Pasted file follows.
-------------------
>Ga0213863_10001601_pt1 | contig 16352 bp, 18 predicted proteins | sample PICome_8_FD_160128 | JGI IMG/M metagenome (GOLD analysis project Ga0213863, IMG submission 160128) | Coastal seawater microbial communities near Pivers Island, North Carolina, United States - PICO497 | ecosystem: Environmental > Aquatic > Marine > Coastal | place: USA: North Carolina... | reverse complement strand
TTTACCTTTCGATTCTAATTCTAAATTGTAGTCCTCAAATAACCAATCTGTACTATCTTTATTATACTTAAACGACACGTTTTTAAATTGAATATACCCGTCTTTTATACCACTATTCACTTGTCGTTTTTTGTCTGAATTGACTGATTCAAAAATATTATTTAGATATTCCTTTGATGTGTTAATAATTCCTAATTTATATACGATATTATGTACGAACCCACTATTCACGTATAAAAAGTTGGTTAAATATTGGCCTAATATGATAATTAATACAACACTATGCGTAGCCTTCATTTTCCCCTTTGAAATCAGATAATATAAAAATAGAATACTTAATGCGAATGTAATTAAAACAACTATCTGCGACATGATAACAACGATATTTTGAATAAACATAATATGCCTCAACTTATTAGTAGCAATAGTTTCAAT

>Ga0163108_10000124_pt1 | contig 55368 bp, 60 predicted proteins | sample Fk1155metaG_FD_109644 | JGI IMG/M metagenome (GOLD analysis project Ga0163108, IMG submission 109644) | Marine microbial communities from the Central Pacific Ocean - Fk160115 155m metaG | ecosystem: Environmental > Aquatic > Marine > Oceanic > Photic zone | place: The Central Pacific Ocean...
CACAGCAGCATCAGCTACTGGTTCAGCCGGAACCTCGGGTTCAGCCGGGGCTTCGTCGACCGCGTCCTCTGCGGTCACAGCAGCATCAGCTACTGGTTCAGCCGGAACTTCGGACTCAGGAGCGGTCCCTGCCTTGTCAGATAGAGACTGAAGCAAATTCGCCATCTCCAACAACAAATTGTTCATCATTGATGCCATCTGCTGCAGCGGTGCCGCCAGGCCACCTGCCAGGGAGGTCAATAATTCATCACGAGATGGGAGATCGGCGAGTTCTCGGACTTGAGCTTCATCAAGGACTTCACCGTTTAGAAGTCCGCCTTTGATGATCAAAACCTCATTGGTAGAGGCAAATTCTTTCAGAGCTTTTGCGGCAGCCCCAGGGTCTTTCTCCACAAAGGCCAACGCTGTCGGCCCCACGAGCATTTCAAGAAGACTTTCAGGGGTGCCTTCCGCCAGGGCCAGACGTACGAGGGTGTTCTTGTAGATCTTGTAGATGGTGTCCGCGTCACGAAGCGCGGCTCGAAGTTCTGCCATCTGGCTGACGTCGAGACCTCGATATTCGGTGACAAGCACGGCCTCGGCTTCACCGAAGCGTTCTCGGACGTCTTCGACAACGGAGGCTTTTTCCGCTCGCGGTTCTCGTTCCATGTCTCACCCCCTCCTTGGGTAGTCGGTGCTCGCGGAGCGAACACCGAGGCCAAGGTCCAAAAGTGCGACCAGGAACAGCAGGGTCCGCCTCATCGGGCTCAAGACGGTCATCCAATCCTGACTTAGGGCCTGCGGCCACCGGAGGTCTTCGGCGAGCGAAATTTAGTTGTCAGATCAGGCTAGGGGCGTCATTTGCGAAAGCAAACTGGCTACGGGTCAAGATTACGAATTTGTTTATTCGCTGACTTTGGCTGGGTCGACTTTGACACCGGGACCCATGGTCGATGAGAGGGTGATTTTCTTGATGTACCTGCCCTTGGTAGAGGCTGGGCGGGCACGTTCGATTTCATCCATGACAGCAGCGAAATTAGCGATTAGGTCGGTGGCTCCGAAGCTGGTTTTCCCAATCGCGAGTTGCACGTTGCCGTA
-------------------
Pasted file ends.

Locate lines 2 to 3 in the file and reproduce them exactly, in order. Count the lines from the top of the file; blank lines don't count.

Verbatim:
TTTACCTTTCGATTCTAATTCTAAATTGTAGTCCTCAAATAACCAATCTGTACTATCTTTATTATACTTAAACGACACGTTTTTAAATTGAATATACCCGTCTTTTATACCACTATTCACTTGTCGTTTTTTGTCTGAATTGACTGATTCAAAAATATTATTTAGATATTCCTTTGATGTGTTAATAATTCCTAATTTATATACGATATTATGTACGAACCCACTATTCACGTATAAAAAGTTGGTTAAATATTGGCCTAATATGATAATTAATACAACACTATGCGTAGCCTTCATTTTCCCCTTTGAAATCAGATAATATAAAAATAGAATACTTAATGCGAATGTAATTAAAACAACTATCTGCGACATGATAACAACGATATTTTGAATAAACATAATATGCCTCAACTTATTAGTAGCAATAGTTTCAAT

>Ga0163108_10000124_pt1 | contig 55368 bp, 60 predicted proteins | sample Fk1155metaG_FD_109644 | JGI IMG/M metagenome (GOLD analysis project Ga0163108, IMG submission 109644) | Marine microbial communities from the Central Pacific Ocean - Fk160115 155m metaG | ecosystem: Environmental > Aquatic > Marine > Oceanic > Photic zone | place: The Central Pacific Ocean...